- Carbon projects, particularly those related to nature, can deliver a wide range of co-benefits including supporting local livelihoods, protecting and restoring biodiversity, building resilience and creating new economic opportunities and therefore provide a conduit for investments into initiatives that support the broader UN Sustainable Development Goals. Efforts to diminish the role of carbon offsetting, or restrict it to purely technology-based solutions risk cutting off billions of dollars of financing for sustainable development, particularly in emerging economies with limited government capacity and finance to achieve these outcomes.
- We don’t have any time to waste and need an ‘all of the above’ approach to tackling climate change. Many of the debates around the use of carbon offsets seem to assume that we have time to spare when it comes to reducing emissions. The VCM enables us to reduce or remove emissions at scale right now. As new low-carbon industrial technologies are developed and commercialised, and the deployment of renewable energy becomes universal, the need for offsetting will be greatly reduced. Until then, we need finance to flow into low carbon and nature positive initiatives, at scale.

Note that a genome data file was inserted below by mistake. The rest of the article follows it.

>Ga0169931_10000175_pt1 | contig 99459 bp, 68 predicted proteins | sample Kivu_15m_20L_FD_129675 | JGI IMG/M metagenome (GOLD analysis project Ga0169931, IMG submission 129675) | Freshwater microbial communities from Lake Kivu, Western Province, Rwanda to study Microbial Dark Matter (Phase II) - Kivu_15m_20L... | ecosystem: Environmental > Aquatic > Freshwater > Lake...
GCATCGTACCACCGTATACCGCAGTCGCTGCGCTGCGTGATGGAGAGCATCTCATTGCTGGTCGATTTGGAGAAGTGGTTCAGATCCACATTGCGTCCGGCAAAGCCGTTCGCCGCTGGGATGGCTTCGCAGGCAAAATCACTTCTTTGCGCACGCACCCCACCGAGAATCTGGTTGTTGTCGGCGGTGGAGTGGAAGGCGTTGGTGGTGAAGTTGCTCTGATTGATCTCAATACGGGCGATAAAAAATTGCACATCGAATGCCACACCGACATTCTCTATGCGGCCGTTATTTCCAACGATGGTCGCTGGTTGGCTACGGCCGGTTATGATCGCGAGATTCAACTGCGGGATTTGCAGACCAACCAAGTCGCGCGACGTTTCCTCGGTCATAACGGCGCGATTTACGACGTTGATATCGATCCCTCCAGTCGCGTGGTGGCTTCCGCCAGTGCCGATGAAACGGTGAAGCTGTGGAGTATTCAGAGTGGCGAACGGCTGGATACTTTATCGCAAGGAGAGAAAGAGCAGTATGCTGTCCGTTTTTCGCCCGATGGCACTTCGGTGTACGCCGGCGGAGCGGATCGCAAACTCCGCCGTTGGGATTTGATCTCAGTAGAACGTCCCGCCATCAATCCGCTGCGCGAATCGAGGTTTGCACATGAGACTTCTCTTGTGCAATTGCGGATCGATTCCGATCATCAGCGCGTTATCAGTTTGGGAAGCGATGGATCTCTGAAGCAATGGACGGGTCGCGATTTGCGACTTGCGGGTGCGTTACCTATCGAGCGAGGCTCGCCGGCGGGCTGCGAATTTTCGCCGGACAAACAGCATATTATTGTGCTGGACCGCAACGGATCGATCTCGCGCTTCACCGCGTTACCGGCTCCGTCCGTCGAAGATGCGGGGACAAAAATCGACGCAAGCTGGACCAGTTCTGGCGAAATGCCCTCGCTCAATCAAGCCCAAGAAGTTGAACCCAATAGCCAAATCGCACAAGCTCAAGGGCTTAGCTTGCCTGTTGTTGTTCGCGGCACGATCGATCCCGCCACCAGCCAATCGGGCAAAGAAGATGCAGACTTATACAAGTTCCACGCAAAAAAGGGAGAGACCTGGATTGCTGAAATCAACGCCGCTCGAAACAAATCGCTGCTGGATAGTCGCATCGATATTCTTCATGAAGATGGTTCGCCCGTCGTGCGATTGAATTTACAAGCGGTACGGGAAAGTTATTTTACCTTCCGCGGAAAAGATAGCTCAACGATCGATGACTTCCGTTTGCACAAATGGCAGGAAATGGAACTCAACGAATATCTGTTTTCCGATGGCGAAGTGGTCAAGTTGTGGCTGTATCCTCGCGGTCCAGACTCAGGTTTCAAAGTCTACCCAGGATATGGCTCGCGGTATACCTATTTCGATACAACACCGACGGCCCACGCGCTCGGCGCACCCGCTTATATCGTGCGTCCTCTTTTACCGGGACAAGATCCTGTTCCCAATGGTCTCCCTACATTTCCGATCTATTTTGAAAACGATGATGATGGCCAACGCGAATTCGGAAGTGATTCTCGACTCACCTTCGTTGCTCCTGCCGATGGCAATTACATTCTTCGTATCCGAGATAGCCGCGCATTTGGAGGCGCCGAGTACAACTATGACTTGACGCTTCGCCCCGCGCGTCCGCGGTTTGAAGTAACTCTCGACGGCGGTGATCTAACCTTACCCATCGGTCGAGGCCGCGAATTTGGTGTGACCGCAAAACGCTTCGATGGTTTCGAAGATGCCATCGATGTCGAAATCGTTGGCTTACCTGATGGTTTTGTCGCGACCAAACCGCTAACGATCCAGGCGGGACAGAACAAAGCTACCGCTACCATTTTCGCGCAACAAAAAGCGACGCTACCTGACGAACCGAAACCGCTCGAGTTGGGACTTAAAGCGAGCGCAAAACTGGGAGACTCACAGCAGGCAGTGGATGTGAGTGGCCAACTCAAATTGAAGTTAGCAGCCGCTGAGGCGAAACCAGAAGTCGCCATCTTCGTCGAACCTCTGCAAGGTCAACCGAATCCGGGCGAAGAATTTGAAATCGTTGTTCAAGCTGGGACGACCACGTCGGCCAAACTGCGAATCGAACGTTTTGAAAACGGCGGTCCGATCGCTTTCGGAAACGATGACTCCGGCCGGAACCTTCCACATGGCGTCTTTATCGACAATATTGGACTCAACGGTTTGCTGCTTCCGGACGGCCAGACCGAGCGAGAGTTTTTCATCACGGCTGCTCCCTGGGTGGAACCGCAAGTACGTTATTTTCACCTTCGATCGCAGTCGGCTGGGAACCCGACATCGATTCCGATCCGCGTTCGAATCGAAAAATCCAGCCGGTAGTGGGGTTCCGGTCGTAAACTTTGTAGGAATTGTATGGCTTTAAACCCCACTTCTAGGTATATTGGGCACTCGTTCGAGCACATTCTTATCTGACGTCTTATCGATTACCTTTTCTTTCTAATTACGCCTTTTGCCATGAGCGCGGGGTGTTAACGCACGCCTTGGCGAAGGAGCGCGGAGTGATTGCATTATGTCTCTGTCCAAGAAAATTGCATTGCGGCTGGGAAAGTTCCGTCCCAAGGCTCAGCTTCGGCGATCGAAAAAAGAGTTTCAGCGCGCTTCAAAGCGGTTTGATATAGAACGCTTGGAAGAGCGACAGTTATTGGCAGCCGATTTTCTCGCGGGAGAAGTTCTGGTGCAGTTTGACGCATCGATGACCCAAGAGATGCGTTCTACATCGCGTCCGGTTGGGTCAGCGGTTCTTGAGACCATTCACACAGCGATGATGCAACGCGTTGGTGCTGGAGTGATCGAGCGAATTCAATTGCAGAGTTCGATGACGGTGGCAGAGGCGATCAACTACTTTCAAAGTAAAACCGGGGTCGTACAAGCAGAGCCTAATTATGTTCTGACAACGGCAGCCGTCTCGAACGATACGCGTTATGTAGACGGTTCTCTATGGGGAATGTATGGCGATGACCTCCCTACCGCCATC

Nature-based solutions and the carbon market
Nature-based solutions are a key asset class in the carbon market. NBS credits accounted for around one third of credit issuance in 2021 and enjoyed a price premium compared to energy emission avoidance credits.